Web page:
Online Terri Yaki

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Re: A General Hive Question
« Reply #48 on: June 14, 2024, 08:53:18 am »
My mentor has mentioned something about pulling one frame out of a honey super so they build the comb out farther, which makes it easier to decap. Is that a good idea or not?

Offline Michael Bush

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Re: A General Hive Question
« Reply #49 on: June 14, 2024, 09:51:29 am »
>My mentor has mentioned something about pulling one frame out of a honey super so they build the comb out farther, which makes it easier to decap. Is that a good idea or not?

As long as you have drawn comb it works fine.  It's not necessary, but it doesn't hurt.
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Offline Bill Murray

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Re: A General Hive Question
« Reply #50 on: June 14, 2024, 10:24:11 am »
AS Michael mentioned,  as long as drawn running 9 frames in the honey is good option. I  run 8 in them and have yet to see a downside

Online Terri Yaki

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Re: A General Hive Question
« Reply #51 on: June 14, 2024, 11:29:51 am »
Can they be spread apart after they're capped? Would they add onto what's there?

Offline Michael Bush

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Re: A General Hive Question
« Reply #52 on: June 14, 2024, 11:55:47 am »
You spread them when they are drawn (usually because they were extracted last year) and before they are capped.  After they are capped, I would not do it.  No telling how that will end up.
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Online Terri Yaki

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Re: A General Hive Question
« Reply #53 on: June 14, 2024, 12:05:41 pm »
OK, thanks. Since mine are still bare, it's not to be tried yet.

Online The15thMember

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Re: A General Hive Question
« Reply #54 on: June 14, 2024, 02:28:41 pm »
I do crush and strain, so uncapping isn't a factor for me, but I also run 7 frames in an 8 frame super sometimes, especially in colonies that seem to have a propensity to draw their honeycomb deeper and therefore fatter.  I've even done 7 frames by checkerboarding blanks and drawn blanks, but that does sometimes end up a mess.  It's not a big deal for me, since I'm crushing up all the comb to harvest, but it would be a problem in an extractor.  I just space the frames by hand, I don't use a spacer or anything, and it usually works very well.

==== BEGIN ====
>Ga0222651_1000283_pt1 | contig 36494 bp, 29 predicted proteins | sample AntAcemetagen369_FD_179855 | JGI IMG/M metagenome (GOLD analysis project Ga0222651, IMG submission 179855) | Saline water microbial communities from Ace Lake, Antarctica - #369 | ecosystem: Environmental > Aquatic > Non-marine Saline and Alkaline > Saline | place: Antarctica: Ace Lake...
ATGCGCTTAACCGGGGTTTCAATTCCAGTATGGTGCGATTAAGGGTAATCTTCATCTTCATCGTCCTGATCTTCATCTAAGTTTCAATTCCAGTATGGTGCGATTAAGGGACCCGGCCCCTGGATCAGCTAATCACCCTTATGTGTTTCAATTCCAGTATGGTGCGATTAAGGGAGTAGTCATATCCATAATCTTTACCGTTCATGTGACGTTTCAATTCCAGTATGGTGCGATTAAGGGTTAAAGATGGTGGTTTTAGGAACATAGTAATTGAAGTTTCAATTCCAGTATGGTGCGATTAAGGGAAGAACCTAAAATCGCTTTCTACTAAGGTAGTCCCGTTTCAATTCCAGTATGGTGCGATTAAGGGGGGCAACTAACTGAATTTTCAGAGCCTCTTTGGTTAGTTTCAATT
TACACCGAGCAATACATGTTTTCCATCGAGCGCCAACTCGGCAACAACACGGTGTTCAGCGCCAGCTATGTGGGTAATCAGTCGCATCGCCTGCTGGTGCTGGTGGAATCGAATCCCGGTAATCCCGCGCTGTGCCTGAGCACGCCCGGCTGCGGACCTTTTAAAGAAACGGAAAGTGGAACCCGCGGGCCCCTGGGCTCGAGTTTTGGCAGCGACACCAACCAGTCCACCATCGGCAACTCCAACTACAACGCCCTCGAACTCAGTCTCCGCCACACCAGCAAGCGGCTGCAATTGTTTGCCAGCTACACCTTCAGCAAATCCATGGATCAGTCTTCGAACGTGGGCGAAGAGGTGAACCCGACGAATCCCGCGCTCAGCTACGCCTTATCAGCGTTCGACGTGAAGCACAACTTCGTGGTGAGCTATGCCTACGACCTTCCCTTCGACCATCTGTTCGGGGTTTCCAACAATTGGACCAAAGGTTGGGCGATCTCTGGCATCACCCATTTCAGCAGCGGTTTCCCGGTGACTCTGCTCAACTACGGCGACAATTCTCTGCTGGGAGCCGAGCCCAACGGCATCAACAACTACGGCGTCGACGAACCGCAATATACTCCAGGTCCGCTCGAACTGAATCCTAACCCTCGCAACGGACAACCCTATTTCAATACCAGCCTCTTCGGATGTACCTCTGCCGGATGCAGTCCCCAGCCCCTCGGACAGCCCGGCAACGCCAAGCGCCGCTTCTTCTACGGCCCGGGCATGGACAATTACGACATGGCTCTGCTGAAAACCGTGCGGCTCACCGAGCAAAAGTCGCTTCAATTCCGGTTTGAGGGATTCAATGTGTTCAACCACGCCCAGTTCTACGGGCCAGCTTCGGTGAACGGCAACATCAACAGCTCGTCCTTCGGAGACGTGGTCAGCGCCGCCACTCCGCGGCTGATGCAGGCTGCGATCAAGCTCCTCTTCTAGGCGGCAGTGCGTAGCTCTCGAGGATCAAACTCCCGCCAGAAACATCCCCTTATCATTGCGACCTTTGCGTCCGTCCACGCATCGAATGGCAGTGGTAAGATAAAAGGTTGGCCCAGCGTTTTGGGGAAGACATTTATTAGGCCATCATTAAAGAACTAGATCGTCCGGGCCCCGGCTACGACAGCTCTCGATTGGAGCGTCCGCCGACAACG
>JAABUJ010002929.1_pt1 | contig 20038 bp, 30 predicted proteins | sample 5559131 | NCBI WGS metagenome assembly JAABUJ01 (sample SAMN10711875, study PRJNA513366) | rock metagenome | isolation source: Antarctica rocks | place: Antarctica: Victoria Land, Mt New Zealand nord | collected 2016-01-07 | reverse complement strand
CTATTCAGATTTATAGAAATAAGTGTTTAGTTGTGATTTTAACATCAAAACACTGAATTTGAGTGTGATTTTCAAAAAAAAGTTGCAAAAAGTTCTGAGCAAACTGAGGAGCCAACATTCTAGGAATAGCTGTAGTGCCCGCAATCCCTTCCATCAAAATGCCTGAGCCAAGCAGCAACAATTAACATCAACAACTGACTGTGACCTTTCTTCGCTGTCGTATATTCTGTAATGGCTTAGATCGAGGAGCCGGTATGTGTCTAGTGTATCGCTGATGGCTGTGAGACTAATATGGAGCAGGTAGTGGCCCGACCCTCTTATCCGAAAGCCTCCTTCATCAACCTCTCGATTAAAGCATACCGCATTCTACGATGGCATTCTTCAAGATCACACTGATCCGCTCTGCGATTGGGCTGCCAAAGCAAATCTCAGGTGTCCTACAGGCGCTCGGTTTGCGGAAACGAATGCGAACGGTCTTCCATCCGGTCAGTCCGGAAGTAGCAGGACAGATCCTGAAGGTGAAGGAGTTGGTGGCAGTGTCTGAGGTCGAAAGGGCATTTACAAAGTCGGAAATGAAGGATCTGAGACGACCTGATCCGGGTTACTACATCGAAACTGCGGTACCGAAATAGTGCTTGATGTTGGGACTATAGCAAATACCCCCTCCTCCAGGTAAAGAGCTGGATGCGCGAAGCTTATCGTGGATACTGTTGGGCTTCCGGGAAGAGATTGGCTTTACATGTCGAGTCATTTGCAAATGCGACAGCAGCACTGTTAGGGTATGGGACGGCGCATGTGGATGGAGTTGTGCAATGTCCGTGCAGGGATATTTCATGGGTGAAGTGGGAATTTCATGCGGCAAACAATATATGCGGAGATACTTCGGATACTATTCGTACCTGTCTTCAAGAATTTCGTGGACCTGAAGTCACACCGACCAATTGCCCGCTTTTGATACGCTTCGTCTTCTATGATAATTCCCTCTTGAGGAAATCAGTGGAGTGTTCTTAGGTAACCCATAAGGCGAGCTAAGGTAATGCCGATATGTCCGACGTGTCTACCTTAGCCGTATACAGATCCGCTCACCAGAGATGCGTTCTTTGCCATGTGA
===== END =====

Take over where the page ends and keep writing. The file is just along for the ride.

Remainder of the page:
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Online Ben Framed

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Re: A General Hive Question
« Reply #55 on: June 14, 2024, 02:30:59 pm »
Wouldn?t this work just fine if you used wax foundation?
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Online Terri Yaki

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Re: A General Hive Question
« Reply #56 on: June 14, 2024, 03:04:56 pm »
Wouldn?t this work just fine if you used wax foundation?
Maybe but I'm a lazy dude and plastic foundation is the lazy way to go.  :cheesy:

Offline Bill Murray

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Re: A General Hive Question
« Reply #57 on: June 14, 2024, 08:49:00 pm »
Yes its fine with plastic foundation but it must be drawn out the year before or you get a mess.

 year 1 fresh waxed blanks. drawn and capped.

year 2 space to 9 or 8 frame if running 10s. 7 or 6 if running 8s

Online Ben Framed

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Re: A General Hive Question
« Reply #58 on: June 15, 2024, 08:27:47 am »
Wouldn?t this work just fine if you used wax foundation?
Maybe but I'm a lazy dude and plastic foundation is the lazy way to go.  :cheesy:

Terri; I wasnt clear. I was responding to Michael and Bill which said this would work as long as drawn comb was used. While The15 said she uses crush and strain so it would not matter in her case as far as drawn comb was concerned. So I ask the question of using wax foundation, which should cover both concerns in reference to their good input  Meaning you might not have to use drawn comb with wax foundation? And you can still crush and strain if this is your method of retrieving honey. 🤷🏻‍♂️

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Online Terri Yaki

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Re: A General Hive Question
« Reply #59 on: June 16, 2024, 10:17:59 am »
What to do? I was going to inspect my hives tomorrow, which would be seven days since last inspection. We have good weather here today but it ends here for about a week and we're looking at a run of 90 degree days with the next predicted break on Tuesday, a week out. I'm leaning towards stepping this inspection up a day, what do yous think?